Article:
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Conservation

A number of international agreements have been made to protect crane species and their habitats, and it is illegal to hunt Japanese cranes in all countries in which they occur (6). Protected areas have been established to safeguard the species; furthermore, conservation and educational programmes have been developed with the involvement of local communities, and a number of reintroduction attempts have been made (6). Research into the ecology, habitat needs and breeding biology of this graceful crane has been carried out since 1970 (6).
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Relevance to Humans and Ecosystems

Benefits

Economic Importance for Humans: Negative

These animals are in constant conflict with humans in Asia because the Asian countries where the cranes live are so heavily populated. There is a constant demand for more industrialization and agricultural expansion, which reduces the habitat where a large number of these cranes reside.

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Economic Importance for Humans: Positive

Red-crowned cranes are significant to people in Asia because they are strongly associated with luck and love. They may also help control pest populations because they feed on many small insects and rodents. They are also important subjects for research and education.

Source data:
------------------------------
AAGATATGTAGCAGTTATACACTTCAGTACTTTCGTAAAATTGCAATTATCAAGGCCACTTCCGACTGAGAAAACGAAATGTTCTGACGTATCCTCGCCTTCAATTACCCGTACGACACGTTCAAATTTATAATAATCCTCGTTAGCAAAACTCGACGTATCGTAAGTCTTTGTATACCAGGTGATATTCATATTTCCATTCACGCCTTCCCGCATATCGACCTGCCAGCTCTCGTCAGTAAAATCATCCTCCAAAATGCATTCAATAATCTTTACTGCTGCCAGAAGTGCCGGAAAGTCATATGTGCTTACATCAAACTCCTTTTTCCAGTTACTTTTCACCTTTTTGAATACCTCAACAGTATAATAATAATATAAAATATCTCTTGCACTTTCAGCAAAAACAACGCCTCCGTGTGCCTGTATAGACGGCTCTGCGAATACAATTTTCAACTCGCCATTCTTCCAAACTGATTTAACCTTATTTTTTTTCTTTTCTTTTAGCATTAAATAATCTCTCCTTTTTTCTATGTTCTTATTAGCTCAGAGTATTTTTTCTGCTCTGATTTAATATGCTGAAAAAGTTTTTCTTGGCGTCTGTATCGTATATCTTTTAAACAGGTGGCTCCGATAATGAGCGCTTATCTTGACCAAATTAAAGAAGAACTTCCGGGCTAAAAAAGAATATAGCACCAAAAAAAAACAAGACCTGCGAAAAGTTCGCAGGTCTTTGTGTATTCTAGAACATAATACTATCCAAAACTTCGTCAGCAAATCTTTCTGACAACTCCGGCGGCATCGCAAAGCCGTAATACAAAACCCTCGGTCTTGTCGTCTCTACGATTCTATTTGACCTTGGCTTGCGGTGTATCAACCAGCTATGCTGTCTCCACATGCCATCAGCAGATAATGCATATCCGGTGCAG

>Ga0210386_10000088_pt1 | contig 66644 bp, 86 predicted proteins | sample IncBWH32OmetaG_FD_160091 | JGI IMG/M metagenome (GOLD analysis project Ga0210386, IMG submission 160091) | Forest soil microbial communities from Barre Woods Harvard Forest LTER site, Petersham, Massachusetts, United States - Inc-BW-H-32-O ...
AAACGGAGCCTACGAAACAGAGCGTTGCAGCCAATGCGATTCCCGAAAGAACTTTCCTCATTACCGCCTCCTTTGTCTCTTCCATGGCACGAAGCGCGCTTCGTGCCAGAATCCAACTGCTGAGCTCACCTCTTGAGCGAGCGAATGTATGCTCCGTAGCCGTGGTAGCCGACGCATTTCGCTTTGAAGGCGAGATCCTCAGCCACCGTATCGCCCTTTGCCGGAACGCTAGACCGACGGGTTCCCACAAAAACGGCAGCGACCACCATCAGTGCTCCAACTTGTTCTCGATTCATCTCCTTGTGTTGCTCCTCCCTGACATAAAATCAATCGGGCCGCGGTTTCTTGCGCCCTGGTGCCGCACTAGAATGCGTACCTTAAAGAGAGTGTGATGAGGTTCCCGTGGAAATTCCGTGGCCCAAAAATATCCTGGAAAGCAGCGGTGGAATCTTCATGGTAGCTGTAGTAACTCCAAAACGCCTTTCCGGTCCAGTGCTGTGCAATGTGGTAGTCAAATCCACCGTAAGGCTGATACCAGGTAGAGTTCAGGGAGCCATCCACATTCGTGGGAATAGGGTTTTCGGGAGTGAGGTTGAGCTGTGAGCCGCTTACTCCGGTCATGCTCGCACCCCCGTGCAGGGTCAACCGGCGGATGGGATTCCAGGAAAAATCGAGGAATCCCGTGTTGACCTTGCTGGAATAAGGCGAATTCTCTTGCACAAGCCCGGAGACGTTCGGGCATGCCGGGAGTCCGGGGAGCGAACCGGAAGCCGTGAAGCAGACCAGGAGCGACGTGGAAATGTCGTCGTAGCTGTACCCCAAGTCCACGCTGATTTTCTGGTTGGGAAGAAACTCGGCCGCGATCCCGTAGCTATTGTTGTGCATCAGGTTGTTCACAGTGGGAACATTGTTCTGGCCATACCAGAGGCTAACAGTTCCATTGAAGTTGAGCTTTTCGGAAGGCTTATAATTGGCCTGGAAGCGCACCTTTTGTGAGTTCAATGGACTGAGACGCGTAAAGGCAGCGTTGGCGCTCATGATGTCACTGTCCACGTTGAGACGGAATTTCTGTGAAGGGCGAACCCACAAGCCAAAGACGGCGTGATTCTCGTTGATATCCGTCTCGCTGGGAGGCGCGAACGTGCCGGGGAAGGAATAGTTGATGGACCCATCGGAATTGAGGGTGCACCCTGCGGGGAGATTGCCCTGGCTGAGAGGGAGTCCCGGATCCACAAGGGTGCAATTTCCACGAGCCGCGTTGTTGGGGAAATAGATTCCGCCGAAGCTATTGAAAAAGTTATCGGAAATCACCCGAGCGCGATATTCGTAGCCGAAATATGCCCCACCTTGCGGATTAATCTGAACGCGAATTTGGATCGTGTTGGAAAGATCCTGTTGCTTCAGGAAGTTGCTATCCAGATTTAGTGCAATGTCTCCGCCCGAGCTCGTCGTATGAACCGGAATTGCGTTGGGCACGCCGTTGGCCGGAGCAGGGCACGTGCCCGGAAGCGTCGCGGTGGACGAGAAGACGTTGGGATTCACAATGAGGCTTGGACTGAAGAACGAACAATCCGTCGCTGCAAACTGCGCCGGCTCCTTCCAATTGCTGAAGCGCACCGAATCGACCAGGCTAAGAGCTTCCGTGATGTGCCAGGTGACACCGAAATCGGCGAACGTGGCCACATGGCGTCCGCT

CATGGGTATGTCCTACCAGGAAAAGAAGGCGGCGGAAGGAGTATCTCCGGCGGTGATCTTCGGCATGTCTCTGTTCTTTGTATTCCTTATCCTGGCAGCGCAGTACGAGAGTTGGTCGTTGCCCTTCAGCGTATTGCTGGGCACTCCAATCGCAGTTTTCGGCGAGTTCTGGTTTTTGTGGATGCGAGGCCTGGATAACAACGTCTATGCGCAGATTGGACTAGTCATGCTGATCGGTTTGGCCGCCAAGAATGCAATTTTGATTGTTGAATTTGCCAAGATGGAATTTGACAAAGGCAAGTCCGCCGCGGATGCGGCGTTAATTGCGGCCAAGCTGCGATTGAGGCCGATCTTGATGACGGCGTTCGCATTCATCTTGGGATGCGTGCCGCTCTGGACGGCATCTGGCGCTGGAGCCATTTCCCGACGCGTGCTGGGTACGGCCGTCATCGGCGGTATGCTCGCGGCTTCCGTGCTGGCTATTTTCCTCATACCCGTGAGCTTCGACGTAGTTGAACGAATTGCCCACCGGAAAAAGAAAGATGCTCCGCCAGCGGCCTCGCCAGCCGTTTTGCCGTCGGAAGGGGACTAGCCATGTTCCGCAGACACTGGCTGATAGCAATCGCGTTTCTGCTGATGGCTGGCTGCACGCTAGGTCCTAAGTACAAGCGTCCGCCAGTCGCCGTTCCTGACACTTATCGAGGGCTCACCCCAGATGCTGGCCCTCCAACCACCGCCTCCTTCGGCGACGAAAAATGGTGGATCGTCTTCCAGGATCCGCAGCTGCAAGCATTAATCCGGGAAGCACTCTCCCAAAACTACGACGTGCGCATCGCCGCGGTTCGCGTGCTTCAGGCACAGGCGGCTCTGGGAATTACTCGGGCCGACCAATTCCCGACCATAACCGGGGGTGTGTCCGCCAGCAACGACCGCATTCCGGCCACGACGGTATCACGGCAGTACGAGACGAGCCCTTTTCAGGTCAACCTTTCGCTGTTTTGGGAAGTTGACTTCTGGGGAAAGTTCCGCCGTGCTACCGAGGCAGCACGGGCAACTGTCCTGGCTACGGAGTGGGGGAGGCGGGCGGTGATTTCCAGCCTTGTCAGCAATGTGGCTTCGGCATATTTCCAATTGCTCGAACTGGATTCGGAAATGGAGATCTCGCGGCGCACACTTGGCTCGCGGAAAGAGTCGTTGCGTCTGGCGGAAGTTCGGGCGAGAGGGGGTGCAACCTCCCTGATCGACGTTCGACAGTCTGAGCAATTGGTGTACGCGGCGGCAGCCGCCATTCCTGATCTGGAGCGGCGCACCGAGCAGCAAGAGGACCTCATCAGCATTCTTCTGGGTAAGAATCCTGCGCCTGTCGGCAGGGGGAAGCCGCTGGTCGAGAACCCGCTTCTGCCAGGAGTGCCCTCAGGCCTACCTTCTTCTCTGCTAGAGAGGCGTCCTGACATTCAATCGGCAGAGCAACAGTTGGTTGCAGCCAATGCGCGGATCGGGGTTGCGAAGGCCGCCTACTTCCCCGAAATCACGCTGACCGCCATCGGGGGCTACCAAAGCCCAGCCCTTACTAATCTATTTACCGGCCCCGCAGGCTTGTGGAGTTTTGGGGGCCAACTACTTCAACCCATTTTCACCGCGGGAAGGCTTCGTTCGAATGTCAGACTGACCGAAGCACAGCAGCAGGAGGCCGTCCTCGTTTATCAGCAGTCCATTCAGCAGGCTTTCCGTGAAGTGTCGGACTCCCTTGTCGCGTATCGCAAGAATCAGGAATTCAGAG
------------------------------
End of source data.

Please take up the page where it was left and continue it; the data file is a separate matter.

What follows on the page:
Positive Impacts: research and education; controls pest population

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Wikipedia

Red-crowned crane

For other uses, see Crowned crane.

The red-crowned crane (Grus japonensis), also called the Japanese crane (Chinese: 丹顶鹤 or 丹頂鶴; Hanyu Pinyin: Dāndǐng Hè; Japanese: 丹頂鶴 or タンチョウヅル, tanchōzuru; Korean: 두루미, Durumi; the Chinese character '丹' means 'red', '頂/顶' means 'crown' and '鶴/鹤' means 'crane'), is a large east Asian crane and among the rarest cranes in the world. In some parts of its range, it is known as a symbol of luck, longevity and fidelity.

Description[edit]

At Marwell Wildlife, England

Adult red-crowned cranes are named for a patch of red bare skin on the crown, which becomes brighter in the mating season. Overall, they are snow white in color with black on the wing secondaries, which can appear almost like a black tail when the birds are standing, but the real tail feathers are actually white. Males are black on the cheeks, throat and neck, while females are pearly gray in these spots. The bill is olive green to greenish horn, the legs are slaty to grayish black, and the iris is dark brown.